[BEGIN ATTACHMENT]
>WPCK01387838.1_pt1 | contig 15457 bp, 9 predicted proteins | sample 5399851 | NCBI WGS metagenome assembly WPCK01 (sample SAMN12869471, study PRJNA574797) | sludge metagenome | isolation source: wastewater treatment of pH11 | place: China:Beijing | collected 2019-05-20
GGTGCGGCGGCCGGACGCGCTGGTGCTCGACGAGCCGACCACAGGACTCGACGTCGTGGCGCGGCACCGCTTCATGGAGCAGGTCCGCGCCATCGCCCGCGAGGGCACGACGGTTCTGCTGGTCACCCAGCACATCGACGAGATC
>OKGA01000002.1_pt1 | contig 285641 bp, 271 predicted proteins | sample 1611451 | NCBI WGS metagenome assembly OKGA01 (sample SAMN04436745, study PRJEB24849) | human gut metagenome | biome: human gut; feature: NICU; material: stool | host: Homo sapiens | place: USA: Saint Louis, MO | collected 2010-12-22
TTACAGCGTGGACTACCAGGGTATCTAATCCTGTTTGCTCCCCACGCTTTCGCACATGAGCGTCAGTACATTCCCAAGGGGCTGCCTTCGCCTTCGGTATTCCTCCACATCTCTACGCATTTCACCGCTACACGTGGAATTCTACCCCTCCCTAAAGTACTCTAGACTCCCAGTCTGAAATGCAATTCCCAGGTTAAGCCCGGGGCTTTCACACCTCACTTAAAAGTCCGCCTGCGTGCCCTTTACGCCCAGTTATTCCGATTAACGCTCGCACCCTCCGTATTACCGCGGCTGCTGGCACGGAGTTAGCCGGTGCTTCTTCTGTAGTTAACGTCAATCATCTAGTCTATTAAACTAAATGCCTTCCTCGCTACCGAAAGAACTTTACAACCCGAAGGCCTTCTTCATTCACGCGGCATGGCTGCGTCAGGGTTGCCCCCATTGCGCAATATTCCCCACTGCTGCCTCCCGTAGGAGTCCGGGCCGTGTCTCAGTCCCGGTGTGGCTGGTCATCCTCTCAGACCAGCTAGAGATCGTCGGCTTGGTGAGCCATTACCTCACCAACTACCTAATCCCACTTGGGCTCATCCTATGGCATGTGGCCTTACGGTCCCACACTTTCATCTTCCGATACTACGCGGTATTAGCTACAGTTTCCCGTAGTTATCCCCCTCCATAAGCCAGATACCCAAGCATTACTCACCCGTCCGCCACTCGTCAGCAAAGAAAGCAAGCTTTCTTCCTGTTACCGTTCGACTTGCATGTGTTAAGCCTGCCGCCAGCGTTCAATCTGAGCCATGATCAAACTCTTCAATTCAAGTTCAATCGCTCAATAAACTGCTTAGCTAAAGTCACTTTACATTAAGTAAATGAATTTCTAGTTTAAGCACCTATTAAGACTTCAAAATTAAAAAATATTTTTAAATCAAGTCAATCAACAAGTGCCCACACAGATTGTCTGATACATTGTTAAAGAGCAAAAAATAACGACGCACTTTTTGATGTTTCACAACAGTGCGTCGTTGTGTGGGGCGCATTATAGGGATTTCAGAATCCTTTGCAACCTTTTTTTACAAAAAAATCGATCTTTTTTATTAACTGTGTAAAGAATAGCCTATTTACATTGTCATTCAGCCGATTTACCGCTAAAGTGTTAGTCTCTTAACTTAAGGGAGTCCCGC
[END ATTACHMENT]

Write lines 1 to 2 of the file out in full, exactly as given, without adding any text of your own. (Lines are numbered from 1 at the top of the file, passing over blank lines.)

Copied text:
>WPCK01387838.1_pt1 | contig 15457 bp, 9 predicted proteins | sample 5399851 | NCBI WGS metagenome assembly WPCK01 (sample SAMN12869471, study PRJNA574797) | sludge metagenome | isolation source: wastewater treatment of pH11 | place: China:Beijing | collected 2019-05-20
GGTGCGGCGGCCGGACGCGCTGGTGCTCGACGAGCCGACCACAGGACTCGACGTCGTGGCGCGGCACCGCTTCATGGAGCAGGTCCGCGCCATCGCCCGCGAGGGCACGACGGTTCTGCTGGTCACCCAGCACATCGACGAGATC